Just what should a job pay? Or, put another way, was Chelsea Clinton worth $600,000 a year for her work as a journalist at NBC?
Yes, folks, life and the 24/7 news cycle intersect in mysterious ways. Let me explain: Just this morning, as my wife and I were out on our morning constitutional (that means we were walking, young folks!), we happened upon the sound walls that are under construction in our little slice of paradise. Except, well, there wasn't a lot of work going on. On one side of the freeway, a few workers were stirring. On the other, nada.
"You could probably find plenty of people at Home Depot parking lots who would be happy to come down and get that wall built," opined my wife, her Orange County roots suddenly showing.
"Well, sure, but this is probably a government, union job," I said, my labor-family background emerging. "On the other hand, you're right; a trip to Home Depot for some guys and we could probably knock this job out in a week," I quickly added, being wise in the ways of keeping the marital peace.
Which brings me back to the notion of what people are worth, and what they are paid, and one Chelsea Clinton. When news of her sizable NBC salary broke, there was an immediate outbreak of snark in the twittersphere, as reported by the Washington Post.
From Tom Gara: "Inspiring story of how one young woman rose from humble origins as Bill Clinton's daughter to make $600,000 at MSNBC"; from Marlow Stern: "More than Jill Abramson if base salary. RT @THR: Report: NBC News Paid Chelsea Clinton $600,000 Annual Salary"; from Haroon Moghul: "For $600,000, @MSNBC could get Chelsea Clinton or, I don't know, a lot of real journalists." (There was also this, from NON à la CENSU¿E ! @bbr2net: "600.000$ pour la FILLE DE, c'est beaucoup, même quand on s'appelle Clinton!" -- but that's in French and so doesn't count, whatever it says.)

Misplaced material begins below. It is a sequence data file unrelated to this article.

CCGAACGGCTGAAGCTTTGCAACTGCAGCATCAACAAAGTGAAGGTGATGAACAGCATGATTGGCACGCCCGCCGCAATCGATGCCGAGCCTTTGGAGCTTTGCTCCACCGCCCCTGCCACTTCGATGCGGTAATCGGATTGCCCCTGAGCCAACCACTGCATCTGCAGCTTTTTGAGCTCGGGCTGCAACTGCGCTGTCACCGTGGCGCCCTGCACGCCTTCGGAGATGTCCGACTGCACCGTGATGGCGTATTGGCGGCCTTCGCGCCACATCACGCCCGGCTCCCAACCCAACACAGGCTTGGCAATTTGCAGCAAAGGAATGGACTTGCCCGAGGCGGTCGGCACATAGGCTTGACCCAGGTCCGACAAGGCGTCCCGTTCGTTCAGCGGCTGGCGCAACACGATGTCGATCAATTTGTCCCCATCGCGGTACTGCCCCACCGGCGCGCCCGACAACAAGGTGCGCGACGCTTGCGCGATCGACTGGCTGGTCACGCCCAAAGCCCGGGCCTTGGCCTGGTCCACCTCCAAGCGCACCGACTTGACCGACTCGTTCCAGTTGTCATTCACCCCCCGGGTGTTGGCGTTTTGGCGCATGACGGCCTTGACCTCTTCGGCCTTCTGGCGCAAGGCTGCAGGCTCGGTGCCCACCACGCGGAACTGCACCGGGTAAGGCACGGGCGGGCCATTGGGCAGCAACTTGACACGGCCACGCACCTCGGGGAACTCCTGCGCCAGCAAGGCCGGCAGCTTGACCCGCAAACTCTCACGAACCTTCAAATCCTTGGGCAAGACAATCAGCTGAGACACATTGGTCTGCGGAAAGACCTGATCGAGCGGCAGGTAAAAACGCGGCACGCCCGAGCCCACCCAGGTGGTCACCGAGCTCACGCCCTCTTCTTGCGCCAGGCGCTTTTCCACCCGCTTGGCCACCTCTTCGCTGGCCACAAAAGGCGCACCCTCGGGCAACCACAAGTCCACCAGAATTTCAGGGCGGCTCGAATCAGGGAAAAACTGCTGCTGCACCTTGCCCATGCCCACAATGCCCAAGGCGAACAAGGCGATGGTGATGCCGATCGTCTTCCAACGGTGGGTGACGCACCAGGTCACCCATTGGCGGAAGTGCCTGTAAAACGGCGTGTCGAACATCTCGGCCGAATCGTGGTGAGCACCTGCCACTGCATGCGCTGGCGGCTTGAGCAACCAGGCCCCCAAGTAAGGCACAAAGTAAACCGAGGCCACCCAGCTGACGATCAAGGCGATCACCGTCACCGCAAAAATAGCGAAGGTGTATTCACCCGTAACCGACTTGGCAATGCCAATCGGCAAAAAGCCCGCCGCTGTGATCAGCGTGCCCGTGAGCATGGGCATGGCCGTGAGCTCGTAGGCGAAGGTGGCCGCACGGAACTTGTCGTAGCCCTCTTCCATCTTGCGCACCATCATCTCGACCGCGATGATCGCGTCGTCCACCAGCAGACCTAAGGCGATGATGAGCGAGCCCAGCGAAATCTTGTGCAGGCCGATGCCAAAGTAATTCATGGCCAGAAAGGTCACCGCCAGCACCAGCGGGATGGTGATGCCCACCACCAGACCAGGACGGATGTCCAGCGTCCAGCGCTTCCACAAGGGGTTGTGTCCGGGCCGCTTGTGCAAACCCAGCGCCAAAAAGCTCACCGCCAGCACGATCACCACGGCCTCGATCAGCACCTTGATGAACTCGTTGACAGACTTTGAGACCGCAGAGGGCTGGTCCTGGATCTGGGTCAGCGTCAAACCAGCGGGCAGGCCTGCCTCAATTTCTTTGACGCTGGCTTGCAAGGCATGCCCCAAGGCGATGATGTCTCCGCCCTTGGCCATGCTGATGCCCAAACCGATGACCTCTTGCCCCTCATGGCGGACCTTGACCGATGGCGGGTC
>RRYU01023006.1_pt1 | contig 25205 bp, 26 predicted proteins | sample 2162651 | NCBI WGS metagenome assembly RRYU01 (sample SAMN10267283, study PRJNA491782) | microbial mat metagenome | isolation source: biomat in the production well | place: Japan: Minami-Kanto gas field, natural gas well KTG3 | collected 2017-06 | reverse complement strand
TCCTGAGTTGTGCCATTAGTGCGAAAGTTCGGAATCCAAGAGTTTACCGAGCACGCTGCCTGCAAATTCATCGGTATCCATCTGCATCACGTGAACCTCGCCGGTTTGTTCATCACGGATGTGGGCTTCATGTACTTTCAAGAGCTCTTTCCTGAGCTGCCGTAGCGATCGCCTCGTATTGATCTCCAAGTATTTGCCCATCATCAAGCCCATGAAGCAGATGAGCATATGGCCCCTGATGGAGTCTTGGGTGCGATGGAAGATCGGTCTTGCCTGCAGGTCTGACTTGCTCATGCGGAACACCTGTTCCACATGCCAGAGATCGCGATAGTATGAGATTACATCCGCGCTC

You get the idea. How dare NBC pay her $600,000!
Now, one odd thing about Americans is that we cling fervently to capitalism and yet question one of its central tenets: i.e. A person gets paid what someone thinks they are worth.
Ask Joe Average Citizen about salaries, and I guarantee you'll be told that X makes too much, and Y would do the same job for less. For instance, $120,000 for a firefighter in L.A.? Outrageous. Or, $60,000 for a teacher? Why, plenty of people would be happy to teach for $40,000!
Then again, I once had a friend (a real estate attorney) tell me that he made $550 an hour, "and I'm cheap!" -- though I'm pretty sure he thinks all government employees are overpaid.
And let's just forget trying to talk about pro athletes' salaries.
But fast-food workers want a higher wage? That's crazy, we say; it's a low-skill so low-wage job. Then again, a CEO who makes $25 million? Why, he earns it; look at all it takes to run a company. (And when California lawmakers propose limiting the gap between CEO pay and their workers' salaries, you'd think it is the second coming of Marx and Lenin.)
Now, in my field -- journalism -- things are bad these days. People are being laid off; people are actually working for free. So yes, it rankles some when Clinton gets $600,000 while "real" journalists are scraping by or can't find work.
But really, what does that have to do with anything? I may not think you (whoever you are) are worth your salary either. On the other hand, I'm sure I'm underpaid. So what?
The bottom line is this: Someone at NBC decided that Chelsea Clinton was worth $600,000. Why? Heck, maybe because her dad was president and her mom quite possibly may be next president and it might come in handy to be nice to their kid?
That's right. I can only guess.
But I'm not going to criticize NBC for paying her that much, nor her for taking the job. This is America, by God.
Instead, I'll just paraphrase one of my favorite movie lines: "Forget it, Jake, it's capitalism."